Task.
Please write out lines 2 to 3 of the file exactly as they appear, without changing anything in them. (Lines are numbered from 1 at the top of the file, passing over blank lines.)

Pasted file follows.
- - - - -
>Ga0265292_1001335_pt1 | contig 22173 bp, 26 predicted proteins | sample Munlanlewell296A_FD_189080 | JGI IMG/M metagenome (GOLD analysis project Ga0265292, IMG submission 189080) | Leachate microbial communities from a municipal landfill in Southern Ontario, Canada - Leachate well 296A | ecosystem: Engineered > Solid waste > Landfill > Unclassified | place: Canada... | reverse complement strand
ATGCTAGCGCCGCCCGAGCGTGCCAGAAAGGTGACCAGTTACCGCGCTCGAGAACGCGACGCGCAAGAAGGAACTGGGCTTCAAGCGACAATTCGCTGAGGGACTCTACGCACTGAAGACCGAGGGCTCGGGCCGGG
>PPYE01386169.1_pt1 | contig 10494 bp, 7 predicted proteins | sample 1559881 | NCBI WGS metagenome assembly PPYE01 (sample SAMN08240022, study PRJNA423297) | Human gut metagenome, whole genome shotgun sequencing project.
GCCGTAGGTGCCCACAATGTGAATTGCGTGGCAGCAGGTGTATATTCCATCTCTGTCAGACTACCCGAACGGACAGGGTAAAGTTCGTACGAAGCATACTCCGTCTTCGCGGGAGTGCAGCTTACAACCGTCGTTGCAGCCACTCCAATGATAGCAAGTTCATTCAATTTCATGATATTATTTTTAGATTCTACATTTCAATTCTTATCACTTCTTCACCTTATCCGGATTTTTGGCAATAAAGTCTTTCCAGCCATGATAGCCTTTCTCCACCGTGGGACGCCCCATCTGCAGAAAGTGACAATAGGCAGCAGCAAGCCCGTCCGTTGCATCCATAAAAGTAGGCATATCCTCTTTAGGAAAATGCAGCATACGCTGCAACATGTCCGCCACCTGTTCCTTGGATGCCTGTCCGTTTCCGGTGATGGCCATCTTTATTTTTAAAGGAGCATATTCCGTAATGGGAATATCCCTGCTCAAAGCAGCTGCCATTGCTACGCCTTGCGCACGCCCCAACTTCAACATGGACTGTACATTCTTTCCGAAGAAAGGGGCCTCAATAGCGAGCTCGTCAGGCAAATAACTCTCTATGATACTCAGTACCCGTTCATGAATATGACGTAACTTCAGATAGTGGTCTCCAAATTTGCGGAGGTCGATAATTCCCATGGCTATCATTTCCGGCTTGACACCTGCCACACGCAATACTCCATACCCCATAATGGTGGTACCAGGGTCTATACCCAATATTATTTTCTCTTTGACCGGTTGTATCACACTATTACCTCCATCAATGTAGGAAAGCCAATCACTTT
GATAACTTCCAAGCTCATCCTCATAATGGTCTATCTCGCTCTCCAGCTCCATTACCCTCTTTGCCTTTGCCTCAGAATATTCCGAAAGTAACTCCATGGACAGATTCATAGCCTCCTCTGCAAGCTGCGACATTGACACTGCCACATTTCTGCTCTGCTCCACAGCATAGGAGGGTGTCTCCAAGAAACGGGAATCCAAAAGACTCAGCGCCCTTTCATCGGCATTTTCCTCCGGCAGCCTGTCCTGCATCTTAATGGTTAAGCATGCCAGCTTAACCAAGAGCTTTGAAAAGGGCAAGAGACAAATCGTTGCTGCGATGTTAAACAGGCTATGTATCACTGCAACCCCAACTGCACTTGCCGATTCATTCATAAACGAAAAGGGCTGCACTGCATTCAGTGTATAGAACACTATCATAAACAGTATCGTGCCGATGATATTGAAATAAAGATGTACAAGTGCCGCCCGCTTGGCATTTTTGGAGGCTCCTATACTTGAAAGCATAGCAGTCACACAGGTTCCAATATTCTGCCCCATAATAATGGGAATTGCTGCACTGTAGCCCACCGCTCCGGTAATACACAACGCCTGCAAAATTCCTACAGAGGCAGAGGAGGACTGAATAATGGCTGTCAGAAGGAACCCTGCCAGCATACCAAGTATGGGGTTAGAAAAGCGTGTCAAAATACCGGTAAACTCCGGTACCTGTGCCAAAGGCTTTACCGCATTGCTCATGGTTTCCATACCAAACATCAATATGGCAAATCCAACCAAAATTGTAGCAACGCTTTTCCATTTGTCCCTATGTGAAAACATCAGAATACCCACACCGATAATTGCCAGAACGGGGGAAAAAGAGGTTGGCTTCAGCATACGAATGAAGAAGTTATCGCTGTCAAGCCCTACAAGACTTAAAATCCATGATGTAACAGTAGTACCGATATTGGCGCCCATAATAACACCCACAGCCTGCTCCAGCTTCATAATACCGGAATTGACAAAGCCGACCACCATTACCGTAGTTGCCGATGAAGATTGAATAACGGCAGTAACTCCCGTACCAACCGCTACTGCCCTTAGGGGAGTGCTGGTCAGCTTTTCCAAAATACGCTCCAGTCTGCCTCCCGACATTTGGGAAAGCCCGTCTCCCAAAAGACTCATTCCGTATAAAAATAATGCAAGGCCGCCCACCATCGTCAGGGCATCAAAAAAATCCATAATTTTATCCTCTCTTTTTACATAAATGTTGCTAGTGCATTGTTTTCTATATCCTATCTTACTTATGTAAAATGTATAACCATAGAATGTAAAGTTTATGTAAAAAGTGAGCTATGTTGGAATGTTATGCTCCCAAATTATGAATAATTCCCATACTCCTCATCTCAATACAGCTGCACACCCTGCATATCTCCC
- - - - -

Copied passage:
ATGCTAGCGCCGCCCGAGCGTGCCAGAAAGGTGACCAGTTACCGCGCTCGAGAACGCGACGCGCAAGAAGGAACTGGGCTTCAAGCGACAATTCGCTGAGGGACTCTACGCACTGAAGACCGAGGGCTCGGGCCGGG
>PPYE01386169.1_pt1 | contig 10494 bp, 7 predicted proteins | sample 1559881 | NCBI WGS metagenome assembly PPYE01 (sample SAMN08240022, study PRJNA423297) | Human gut metagenome, whole genome shotgun sequencing project.